Dear Dani Mathers,
We’re all human, right? I’m sure that you know precisely why what you did was inconsiderate, superficial, disturbing, and frankly, downright foolish. I forgive you for apologizing and having to deal with the influx of comments coming at your way–some well-deserved, others are pretty ruthless without real significance. And I’m sure that a lot of the public and the media have forgotten about you too. But nobody, including myself, cannot forgive you for how you made that woman feel.
The last time I visited 24 Hour Fitness, I had a pretty amazing time. This particular gym was large, clean, beautiful, graced with all kinds of equipment and of course, packed with driven and motivated members. Currently I have no gym membership nor did I purchase one there because I don’t need it, but I ran into some kind women who complemented my shirt and I returned the favor by complementing their leggings. After that, I moved on with my workout and the rest of my day, forgetting about everybody else in the gym like any typical person would do. Nobody judged me and I didn’t judge anybody. You are more secure when you focus on yourself than if you were to nitpick everything around you.
It is people like you who prevent others who want to start a weight loss journey or any kind of health and fitness journey from visiting the gym and taking action to improve themselves. That is what the gym is supposed to be: a non-discriminatory sanctuary where people of all shapes and sizes are welcomed and supported for working hard to become better. America’s been hit by an obesity epidemic along with other plagues of illnesses, yet we can’t even allow them to go to the gym without feeling embarrassed?
In analyzing the situation, you basically executed multiple strikes:
- You photographed a complete stranger without her consent. Some people absolutely hate being on camera and can actually become very irritable if they look at themselves from a photo–as a YouTube vlogger, TRUST ME on this one.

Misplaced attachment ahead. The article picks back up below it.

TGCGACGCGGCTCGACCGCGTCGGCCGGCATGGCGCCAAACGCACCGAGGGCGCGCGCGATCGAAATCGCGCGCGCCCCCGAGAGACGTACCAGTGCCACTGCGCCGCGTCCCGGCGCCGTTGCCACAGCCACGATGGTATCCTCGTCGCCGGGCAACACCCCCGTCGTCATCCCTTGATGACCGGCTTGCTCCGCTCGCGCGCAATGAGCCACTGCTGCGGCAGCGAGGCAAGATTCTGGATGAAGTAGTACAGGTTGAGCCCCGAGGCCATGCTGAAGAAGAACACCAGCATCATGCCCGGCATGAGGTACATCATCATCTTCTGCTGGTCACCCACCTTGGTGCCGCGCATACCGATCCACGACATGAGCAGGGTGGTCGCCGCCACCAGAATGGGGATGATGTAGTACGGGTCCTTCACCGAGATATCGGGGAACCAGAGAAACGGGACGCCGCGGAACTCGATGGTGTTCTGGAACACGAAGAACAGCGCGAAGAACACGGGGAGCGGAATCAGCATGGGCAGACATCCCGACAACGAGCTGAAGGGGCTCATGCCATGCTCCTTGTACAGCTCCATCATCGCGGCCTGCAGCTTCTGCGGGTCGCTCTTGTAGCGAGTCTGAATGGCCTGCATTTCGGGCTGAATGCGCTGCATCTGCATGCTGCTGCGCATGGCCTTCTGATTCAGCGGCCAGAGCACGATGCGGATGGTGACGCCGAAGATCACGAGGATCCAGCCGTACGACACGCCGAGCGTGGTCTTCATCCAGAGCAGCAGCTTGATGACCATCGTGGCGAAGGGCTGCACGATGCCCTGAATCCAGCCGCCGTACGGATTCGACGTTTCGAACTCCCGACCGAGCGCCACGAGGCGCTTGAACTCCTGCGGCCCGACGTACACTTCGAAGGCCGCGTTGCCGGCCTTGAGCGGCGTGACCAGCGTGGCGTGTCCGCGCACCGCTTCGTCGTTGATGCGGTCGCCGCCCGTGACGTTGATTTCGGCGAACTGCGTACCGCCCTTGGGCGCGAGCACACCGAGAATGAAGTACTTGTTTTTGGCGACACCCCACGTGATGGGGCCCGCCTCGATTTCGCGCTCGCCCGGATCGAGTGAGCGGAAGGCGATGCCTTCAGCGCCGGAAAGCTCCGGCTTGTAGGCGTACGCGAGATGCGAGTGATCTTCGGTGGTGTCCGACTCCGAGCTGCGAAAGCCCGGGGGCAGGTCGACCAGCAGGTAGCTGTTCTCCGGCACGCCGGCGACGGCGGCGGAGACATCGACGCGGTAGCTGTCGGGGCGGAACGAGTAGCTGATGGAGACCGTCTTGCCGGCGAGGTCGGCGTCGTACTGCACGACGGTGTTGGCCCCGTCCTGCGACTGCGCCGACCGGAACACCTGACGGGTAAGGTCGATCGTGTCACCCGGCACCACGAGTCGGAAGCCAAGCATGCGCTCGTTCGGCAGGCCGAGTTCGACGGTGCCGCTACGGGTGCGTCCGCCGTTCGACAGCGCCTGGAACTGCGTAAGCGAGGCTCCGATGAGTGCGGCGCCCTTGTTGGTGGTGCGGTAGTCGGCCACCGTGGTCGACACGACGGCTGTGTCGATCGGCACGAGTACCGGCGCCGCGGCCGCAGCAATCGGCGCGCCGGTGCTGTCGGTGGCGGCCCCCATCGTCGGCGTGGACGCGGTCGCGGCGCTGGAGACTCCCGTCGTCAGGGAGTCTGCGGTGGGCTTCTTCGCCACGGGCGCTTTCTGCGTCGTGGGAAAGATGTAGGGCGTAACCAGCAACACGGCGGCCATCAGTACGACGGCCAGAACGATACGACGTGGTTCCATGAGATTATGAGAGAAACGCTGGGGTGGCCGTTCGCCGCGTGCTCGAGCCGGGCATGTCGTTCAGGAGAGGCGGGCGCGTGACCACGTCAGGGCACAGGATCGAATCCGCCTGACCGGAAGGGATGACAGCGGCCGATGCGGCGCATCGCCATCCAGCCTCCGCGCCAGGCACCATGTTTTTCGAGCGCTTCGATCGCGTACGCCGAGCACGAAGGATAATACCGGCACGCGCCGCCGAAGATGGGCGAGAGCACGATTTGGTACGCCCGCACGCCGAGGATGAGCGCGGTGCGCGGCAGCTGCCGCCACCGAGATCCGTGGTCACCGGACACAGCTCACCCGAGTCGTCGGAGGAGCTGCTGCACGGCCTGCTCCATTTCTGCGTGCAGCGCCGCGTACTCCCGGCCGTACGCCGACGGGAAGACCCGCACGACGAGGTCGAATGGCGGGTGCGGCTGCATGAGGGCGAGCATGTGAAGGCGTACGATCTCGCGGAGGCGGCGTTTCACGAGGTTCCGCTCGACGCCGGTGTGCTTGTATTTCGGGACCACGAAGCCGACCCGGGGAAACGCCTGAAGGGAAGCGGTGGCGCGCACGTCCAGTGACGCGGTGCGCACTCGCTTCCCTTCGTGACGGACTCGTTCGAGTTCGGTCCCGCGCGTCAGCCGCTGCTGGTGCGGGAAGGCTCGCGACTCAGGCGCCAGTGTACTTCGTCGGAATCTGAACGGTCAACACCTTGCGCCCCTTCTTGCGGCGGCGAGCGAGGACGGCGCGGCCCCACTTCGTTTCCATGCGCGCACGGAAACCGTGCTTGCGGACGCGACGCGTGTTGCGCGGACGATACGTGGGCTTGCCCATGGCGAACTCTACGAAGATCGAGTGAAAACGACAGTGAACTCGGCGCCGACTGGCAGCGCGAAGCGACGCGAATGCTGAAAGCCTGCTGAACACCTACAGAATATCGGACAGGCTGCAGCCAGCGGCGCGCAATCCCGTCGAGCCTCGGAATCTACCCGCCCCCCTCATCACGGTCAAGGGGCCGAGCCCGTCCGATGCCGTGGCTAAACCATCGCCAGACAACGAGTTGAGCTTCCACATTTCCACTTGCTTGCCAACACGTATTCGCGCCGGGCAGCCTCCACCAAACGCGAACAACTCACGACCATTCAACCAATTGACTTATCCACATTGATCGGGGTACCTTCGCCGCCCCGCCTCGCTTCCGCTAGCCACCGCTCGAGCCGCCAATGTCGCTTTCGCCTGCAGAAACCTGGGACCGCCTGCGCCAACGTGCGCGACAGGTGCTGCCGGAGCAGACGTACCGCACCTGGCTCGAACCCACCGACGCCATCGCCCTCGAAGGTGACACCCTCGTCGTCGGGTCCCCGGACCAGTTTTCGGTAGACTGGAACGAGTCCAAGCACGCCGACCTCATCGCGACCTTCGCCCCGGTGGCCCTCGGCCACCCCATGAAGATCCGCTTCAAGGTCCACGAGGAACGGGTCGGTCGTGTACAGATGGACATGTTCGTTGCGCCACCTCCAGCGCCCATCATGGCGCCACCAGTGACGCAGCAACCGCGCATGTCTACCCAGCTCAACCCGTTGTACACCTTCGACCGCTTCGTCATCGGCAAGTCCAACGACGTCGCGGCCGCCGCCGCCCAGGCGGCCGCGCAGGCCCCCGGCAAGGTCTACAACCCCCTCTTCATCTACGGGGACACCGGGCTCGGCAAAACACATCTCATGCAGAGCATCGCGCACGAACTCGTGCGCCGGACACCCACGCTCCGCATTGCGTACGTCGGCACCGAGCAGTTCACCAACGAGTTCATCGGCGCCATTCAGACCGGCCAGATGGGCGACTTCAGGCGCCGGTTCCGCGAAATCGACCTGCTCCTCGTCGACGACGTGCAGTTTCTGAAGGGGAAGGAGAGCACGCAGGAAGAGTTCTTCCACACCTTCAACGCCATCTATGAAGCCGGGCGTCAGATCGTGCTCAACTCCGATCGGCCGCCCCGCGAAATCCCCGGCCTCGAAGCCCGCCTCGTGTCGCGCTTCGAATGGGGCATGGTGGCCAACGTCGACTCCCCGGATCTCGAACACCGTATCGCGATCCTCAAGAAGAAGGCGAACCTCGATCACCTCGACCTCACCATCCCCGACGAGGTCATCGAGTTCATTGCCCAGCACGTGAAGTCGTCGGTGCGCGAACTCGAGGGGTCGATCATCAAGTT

- The both of you were in a public facility. Let me remind you that 24 Hour Fitness had to call the police in order to protect itself so that she wouldn’t have to sue the company for something that they are not entirely responsible for and the burden you imposed upon them and that woman.
- Before uploading the photo on Snapchat, you chose to write a disgusting caption that clearly was meant to body shame a woman who came to the with the sole knowledge that she is imperfect and she wants to improve her health and physique. You don’t have to rub it in people’s faces, and you probably hindered her progress because she is now that much more insecure about herself and her qualifications to go to the gym because she’d worry she’ll run into more people like you. FYI, I can totally unsee the image of that woman you photographed because she is just like any other woman you see on the streets. She’s not a bloody whale, and even if she is, so fucking what?
- She was bare-butt naked, aka that photo is basically a form of pornography. Not to say that nudity should be something that is totally censored, but in our societal standards, it is, and because of that, people feel uncomfortable being seen naked. I guess this isn’t a problem for you since you’re a Playboy model.
Are you aware of the insecurities bombarded upon women because of our culture? Nowadays, the ideal body type is packaged with expectations that are either unrealistic or unsustainable. I deal with insecurities all the time because there is so much pressure for me to constantly be in shape. Every day I look in the mirror and I find at least one thing that I want to eradicate. One morning it’s my stomach pooch. The next morning it’s my clumps of armpit fat. The day after, I dread that my tits are nonexistent unless I wear a push-up bra, which I’m sure you know is a pain in the ass. Sometimes for the whole duration of the week, I’m aware I’ve put on weight as I curl up into a ball, wishing to press a button that would eliminate all of my insecurities. I don’t know, it might just be my own personal mental issue that I’m learning to accept.